Italo Calvino. Favored mostly by engineers for post-1965 experimental work reminiscent of Borges such as Cosmicomics, Invisible Cities, The Castle of Crossed Destinies, and If On a Winter’s Night a Traveller. Heavy mythological content; light math/science content. Some “new novel” influence via Robbe-Grillet. Wonderful, breezy stylist.

Douglas Hofstadter. Non-fiction writer, but importance of Godel, Escher, Bach, which partly uses fictional forms, is too great not to list. Brilliant computer scientist and popularizer, but suffers from a glib, punny style and a lack of verbal taste (see his translation of Eugene Onegin) that render his works unreadable to many. His ideas, drawn from logic, music, mathematics, and elsewhere, suffuse the works of many other American authors on this list.

Nicholson Baker. Obsessively detail-oriented. Near-autistic categorizing and cataloguing of quotidian material, especially in his early work. Baroque style, flattened emotions.

Neal Stephenson. Crossed-over from science-fiction into information-laden historical epics of chiefly science history. Most beloved for Snow Crash, but Cryptonomicon is also important. Appropriately-titled Baroque Cycle remains unread even by most engineer fans of his. Competent stylist, light on character and emotion.

William Gibson. Another cross-over. “Cyberpunk” tendencies disguise lack of rigorous science content. Aggressive use of technology, but fundamentally rhapsodic and character-driven. Innovative, influential stylist, but often narratively lax.

Bruce Sterling. A third cross-over who may not yet have crossed over. Parallel career to Gibson, but weak style, emotional shallowness, and lack of character development may have hindered mainstream acceptance. Compensates with greater science and technology content.

Jorge Luis Borges. Literary genius who wrote conceptual, highly-compressed short stories. Not as widely-read as some of the others on this list, but has influenced so many of them that he must be included. Lack of emotion, character, and plot; stories are often driven by a single, revelatory idea.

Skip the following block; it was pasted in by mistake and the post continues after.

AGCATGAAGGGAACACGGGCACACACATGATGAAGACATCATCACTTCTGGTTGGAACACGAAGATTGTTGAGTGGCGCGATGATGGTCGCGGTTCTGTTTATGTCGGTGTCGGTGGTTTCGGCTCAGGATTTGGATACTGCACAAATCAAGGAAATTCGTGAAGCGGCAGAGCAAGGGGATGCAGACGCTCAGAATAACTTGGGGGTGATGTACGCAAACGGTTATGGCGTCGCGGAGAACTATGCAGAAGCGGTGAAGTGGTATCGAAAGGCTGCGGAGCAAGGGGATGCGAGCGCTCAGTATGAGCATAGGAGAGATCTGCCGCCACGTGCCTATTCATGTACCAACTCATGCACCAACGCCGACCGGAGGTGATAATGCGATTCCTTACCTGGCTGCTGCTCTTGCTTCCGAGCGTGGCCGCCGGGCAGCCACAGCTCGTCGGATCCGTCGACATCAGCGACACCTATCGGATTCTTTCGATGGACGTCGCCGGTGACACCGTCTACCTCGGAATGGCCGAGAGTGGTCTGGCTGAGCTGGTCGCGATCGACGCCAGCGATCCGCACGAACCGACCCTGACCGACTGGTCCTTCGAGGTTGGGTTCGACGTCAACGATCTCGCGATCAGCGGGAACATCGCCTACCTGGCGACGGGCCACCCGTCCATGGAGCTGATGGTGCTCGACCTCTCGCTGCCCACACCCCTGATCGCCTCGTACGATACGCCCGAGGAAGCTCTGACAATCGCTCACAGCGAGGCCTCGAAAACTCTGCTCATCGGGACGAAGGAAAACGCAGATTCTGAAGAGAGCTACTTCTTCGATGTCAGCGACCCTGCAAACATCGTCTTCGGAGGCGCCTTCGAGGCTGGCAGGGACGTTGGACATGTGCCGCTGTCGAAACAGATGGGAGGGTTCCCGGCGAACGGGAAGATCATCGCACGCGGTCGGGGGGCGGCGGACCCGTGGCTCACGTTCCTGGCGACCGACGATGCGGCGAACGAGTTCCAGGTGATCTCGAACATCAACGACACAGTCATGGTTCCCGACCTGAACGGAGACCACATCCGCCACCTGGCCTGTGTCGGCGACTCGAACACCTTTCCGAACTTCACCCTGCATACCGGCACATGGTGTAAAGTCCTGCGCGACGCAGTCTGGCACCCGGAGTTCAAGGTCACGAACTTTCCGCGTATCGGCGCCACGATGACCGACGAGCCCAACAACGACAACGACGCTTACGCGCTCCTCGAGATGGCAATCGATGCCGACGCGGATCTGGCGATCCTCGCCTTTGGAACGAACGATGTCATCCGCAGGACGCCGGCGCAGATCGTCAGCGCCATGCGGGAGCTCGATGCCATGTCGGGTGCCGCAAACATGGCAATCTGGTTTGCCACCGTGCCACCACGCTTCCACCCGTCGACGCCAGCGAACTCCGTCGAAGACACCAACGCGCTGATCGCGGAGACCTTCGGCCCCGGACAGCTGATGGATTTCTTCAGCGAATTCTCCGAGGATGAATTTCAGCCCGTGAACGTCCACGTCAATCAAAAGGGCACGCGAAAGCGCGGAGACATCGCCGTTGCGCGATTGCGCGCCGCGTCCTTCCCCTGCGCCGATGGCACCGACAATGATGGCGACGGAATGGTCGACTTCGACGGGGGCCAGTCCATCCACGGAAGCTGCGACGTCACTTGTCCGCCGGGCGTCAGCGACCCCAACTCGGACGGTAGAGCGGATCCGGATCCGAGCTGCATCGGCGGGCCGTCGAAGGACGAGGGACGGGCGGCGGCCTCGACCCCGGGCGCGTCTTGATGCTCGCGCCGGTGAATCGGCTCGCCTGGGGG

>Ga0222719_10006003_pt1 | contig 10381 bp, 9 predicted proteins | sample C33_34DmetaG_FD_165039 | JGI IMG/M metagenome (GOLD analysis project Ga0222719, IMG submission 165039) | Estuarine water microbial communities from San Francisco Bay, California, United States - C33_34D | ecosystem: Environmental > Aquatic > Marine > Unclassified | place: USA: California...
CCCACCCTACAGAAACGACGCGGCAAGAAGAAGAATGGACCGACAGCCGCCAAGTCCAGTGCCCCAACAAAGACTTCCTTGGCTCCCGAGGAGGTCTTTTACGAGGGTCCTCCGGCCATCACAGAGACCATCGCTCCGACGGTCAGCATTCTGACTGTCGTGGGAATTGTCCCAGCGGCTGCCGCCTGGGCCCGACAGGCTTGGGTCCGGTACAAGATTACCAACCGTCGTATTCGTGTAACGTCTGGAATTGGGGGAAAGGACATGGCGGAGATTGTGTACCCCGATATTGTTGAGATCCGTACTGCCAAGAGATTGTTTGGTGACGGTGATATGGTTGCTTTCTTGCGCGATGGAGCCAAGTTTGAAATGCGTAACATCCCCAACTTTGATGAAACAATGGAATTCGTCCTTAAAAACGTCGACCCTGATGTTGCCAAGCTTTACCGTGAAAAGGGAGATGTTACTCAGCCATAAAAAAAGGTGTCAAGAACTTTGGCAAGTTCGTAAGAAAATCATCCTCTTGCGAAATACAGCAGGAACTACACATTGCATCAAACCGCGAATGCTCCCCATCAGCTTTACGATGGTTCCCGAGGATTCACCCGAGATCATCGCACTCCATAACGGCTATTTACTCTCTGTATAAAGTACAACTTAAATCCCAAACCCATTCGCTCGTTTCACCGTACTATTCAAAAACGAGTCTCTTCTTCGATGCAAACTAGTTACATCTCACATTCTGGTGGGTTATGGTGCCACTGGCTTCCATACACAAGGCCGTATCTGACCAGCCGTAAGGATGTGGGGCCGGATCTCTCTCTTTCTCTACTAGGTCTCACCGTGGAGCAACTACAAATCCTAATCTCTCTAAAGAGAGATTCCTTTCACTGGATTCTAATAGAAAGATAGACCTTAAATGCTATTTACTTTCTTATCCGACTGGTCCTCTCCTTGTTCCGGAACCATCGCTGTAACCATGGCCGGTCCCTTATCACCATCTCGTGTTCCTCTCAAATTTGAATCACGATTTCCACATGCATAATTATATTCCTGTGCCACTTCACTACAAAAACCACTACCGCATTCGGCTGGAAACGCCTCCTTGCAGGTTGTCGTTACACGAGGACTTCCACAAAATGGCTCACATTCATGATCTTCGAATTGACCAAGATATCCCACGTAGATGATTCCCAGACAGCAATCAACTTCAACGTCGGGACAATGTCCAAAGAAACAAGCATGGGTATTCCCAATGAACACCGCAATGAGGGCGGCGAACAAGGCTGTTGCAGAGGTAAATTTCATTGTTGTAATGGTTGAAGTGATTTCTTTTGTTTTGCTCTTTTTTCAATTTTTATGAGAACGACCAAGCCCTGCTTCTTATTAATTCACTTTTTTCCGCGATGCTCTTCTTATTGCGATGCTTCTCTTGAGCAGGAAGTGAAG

There were a few other candidates that I excluded from the list either for lack of confirmation data (Cortazar, Pynchon, Auster) or due to the work falling into the realm of “trash,” to use the term descriptively (Danielewski, Coupland). I’d be willing to reconsider. And as much as I racked my brains, I could not come up with a single woman writer that fit.

One obvious conclusion is that engineers tend to like novelists that deal in math and science material, but that does not explain many of the names on this list, notably those that use science in a “soft” form, such as Calvino and Gibson. Certain common traits do seem to recur, such as verbal literalism and a lack of irony, but even these are contradicted by some members of the list above.

I have no definite conclusions to draw at the moment, but I do believe that this is more than just an exercise. Within this overlap, I believe one can observe two different forms of reading, one more particular to engineers and one more general. While they may not be discrete, I think they separate cleanly enough to merit deep investigation.

[How do you all like the new list-making Waggish? It's only a temporary phase, probably brought on by reading Finnegans Wake, which contains many, many lists itself, particularly the list of names of ALP's letter (i.e., the book itself) and the list of titles for
HCE. These tendencies will be further explored in a forthcoming post
on listmakers and architects.]

Update: more suggestions and hypotheses from readers in the comments.